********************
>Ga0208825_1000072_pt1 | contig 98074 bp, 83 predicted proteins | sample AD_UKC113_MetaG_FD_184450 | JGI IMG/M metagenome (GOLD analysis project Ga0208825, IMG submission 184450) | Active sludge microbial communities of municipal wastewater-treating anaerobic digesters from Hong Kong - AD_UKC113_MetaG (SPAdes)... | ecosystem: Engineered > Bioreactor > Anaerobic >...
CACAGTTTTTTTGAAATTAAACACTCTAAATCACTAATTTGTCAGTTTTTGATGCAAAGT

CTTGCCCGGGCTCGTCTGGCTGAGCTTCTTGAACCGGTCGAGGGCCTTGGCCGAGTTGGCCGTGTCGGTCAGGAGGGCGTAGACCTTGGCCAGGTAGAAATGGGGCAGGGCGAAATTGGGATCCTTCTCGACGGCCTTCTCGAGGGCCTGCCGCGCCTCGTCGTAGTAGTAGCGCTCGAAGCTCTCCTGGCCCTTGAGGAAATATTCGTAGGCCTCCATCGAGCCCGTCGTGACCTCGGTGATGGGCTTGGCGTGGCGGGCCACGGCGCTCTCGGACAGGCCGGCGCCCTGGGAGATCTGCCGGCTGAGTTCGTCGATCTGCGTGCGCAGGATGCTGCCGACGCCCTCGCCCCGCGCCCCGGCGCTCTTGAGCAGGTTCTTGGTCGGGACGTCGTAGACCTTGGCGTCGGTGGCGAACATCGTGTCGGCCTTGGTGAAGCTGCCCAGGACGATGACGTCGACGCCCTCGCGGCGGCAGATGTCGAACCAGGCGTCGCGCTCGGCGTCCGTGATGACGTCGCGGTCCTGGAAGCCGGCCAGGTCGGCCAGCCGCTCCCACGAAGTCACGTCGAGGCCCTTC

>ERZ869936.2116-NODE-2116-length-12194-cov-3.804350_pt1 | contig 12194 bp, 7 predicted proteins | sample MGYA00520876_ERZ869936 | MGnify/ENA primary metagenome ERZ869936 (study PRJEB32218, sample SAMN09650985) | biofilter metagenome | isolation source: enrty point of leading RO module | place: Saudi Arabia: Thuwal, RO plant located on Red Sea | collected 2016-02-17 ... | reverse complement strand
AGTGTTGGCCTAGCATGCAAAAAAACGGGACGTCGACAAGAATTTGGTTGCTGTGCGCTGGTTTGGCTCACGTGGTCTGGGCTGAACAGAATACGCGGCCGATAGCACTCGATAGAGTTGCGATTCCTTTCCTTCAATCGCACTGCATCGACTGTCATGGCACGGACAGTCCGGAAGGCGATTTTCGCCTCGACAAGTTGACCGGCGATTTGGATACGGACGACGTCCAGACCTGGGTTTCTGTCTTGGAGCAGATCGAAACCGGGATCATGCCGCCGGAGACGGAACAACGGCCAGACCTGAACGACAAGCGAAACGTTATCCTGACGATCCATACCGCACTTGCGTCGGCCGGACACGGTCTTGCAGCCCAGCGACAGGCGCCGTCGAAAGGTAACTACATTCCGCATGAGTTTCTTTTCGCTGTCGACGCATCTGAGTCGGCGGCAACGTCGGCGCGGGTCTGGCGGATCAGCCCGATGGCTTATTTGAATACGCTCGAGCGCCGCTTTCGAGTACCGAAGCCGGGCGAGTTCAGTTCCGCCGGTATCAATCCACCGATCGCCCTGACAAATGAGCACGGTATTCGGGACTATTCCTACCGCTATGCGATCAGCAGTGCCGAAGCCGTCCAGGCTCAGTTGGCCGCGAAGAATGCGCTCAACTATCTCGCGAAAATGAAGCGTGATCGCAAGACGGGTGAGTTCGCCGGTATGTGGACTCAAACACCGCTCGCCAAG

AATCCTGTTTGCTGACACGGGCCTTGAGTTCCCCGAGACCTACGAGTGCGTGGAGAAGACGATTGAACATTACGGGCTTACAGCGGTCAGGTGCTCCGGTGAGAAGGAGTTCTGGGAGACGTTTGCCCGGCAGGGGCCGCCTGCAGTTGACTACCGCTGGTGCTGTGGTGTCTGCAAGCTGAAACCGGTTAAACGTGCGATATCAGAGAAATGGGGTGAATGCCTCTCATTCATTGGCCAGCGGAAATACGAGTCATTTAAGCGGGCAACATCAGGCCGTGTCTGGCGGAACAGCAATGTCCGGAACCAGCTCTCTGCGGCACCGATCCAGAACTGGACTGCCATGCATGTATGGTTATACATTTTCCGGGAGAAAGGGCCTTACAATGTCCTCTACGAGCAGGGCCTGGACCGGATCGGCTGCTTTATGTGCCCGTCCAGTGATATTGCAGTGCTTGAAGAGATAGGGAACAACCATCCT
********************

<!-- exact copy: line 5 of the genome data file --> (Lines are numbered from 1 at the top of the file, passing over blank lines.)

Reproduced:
AGTGTTGGCCTAGCATGCAAAAAAACGGGACGTCGACAAGAATTTGGTTGCTGTGCGCTGGTTTGGCTCACGTGGTCTGGGCTGAACAGAATACGCGGCCGATAGCACTCGATAGAGTTGCGATTCCTTTCCTTCAATCGCACTGCATCGACTGTCATGGCACGGACAGTCCGGAAGGCGATTTTCGCCTCGACAAGTTGACCGGCGATTTGGATACGGACGACGTCCAGACCTGGGTTTCTGTCTTGGAGCAGATCGAAACCGGGATCATGCCGCCGGAGACGGAACAACGGCCAGACCTGAACGACAAGCGAAACGTTATCCTGACGATCCATACCGCACTTGCGTCGGCCGGACACGGTCTTGCAGCCCAGCGACAGGCGCCGTCGAAAGGTAACTACATTCCGCATGAGTTTCTTTTCGCTGTCGACGCATCTGAGTCGGCGGCAACGTCGGCGCGGGTCTGGCGGATCAGCCCGATGGCTTATTTGAATACGCTCGAGCGCCGCTTTCGAGTACCGAAGCCGGGCGAGTTCAGTTCCGCCGGTATCAATCCACCGATCGCCCTGACAAATGAGCACGGTATTCGGGACTATTCCTACCGCTATGCGATCAGCAGTGCCGAAGCCGTCCAGGCTCAGTTGGCCGCGAAGAATGCGCTCAACTATCTCGCGAAAATGAAGCGTGATCGCAAGACGGGTGAGTTCGCCGGTATGTGGACTCAAACACCGCTCGCCAAG